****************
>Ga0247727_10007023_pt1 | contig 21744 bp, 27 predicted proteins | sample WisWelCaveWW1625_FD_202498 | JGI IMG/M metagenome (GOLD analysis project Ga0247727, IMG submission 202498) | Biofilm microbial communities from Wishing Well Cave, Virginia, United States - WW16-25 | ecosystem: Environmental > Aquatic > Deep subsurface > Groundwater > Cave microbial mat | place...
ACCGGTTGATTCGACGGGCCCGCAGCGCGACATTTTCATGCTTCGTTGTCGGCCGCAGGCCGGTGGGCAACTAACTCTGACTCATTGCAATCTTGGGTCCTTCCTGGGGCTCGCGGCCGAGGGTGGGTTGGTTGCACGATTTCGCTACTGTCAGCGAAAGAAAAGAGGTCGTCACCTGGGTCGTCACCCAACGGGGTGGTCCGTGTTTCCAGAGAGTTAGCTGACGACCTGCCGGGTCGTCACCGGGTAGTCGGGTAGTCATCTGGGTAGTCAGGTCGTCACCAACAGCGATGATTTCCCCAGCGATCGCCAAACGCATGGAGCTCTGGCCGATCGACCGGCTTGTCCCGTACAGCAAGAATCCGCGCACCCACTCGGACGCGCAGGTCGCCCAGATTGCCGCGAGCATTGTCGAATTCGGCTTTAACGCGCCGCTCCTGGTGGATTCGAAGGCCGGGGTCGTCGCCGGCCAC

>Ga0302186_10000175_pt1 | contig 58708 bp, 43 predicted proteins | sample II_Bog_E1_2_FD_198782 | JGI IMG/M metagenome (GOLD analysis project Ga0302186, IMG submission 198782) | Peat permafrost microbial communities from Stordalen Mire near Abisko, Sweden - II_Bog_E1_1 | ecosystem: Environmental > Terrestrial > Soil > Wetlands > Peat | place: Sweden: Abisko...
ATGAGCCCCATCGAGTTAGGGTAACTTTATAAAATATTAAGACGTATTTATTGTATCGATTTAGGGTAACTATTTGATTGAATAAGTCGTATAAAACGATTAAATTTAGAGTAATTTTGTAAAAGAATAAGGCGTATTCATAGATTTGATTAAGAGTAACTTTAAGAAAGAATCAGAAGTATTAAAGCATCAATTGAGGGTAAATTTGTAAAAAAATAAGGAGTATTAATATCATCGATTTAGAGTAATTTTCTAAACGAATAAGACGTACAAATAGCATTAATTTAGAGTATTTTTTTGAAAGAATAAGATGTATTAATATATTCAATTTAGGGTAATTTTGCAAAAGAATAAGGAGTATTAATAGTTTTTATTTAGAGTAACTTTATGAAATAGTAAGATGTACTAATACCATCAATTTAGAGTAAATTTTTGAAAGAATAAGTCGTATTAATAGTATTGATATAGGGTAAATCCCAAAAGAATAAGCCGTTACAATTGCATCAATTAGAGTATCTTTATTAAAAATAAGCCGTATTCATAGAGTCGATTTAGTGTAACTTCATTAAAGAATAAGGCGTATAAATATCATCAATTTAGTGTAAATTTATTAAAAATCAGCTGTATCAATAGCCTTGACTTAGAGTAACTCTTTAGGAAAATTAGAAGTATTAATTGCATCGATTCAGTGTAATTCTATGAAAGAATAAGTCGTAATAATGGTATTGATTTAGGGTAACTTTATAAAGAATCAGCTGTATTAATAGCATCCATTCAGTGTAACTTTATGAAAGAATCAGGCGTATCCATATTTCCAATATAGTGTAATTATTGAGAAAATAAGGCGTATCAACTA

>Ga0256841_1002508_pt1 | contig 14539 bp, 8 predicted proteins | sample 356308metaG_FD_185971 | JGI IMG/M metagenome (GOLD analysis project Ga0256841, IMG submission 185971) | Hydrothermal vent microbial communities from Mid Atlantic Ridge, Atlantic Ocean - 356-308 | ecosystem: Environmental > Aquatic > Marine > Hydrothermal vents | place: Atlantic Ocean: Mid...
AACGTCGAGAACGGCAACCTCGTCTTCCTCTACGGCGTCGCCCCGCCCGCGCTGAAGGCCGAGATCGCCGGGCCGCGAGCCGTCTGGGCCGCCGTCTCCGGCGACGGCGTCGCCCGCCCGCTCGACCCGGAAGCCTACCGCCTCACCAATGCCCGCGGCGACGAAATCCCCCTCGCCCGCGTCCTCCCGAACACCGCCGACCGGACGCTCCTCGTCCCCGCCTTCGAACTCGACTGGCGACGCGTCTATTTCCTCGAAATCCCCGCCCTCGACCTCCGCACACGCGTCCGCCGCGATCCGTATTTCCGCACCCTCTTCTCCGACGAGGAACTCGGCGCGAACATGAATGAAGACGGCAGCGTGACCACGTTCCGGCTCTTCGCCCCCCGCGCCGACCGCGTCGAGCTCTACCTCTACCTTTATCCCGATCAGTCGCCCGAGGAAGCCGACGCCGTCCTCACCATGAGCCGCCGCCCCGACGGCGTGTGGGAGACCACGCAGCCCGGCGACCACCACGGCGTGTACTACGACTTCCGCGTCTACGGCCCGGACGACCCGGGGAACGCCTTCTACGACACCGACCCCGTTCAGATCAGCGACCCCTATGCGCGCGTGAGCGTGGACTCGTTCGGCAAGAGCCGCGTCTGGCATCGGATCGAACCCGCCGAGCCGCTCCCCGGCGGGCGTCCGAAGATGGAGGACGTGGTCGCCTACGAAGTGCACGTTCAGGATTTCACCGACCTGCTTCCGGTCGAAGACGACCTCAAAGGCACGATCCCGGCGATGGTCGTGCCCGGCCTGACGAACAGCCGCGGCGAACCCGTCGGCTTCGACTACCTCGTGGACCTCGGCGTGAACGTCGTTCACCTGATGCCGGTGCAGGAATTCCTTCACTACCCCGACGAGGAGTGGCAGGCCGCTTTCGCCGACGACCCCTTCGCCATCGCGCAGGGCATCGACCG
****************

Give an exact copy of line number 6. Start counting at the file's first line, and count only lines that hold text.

AACGTCGAGAACGGCAACCTCGTCTTCCTCTACGGCGTCGCCCCGCCCGCGCTGAAGGCCGAGATCGCCGGGCCGCGAGCCGTCTGGGCCGCCGTCTCCGGCGACGGCGTCGCCCGCCCGCTCGACCCGGAAGCCTACCGCCTCACCAATGCCCGCGGCGACGAAATCCCCCTCGCCCGCGTCCTCCCGAACACCGCCGACCGGACGCTCCTCGTCCCCGCCTTCGAACTCGACTGGCGACGCGTCTATTTCCTCGAAATCCCCGCCCTCGACCTCCGCACACGCGTCCGCCGCGATCCGTATTTCCGCACCCTCTTCTCCGACGAGGAACTCGGCGCGAACATGAATGAAGACGGCAGCGTGACCACGTTCCGGCTCTTCGCCCCCCGCGCCGACCGCGTCGAGCTCTACCTCTACCTTTATCCCGATCAGTCGCCCGAGGAAGCCGACGCCGTCCTCACCATGAGCCGCCGCCCCGACGGCGTGTGGGAGACCACGCAGCCCGGCGACCACCACGGCGTGTACTACGACTTCCGCGTCTACGGCCCGGACGACCCGGGGAACGCCTTCTACGACACCGACCCCGTTCAGATCAGCGACCCCTATGCGCGCGTGAGCGTGGACTCGTTCGGCAAGAGCCGCGTCTGGCATCGGATCGAACCCGCCGAGCCGCTCCCCGGCGGGCGTCCGAAGATGGAGGACGTGGTCGCCTACGAAGTGCACGTTCAGGATTTCACCGACCTGCTTCCGGTCGAAGACGACCTCAAAGGCACGATCCCGGCGATGGTCGTGCCCGGCCTGACGAACAGCCGCGGCGAACCCGTCGGCTTCGACTACCTCGTGGACCTCGGCGTGAACGTCGTTCACCTGATGCCGGTGCAGGAATTCCTTCACTACCCCGACGAGGAGTGGCAGGCCGCTTTCGCCGACGACCCCTTCGCCATCGCGCAGGGCATCGACCG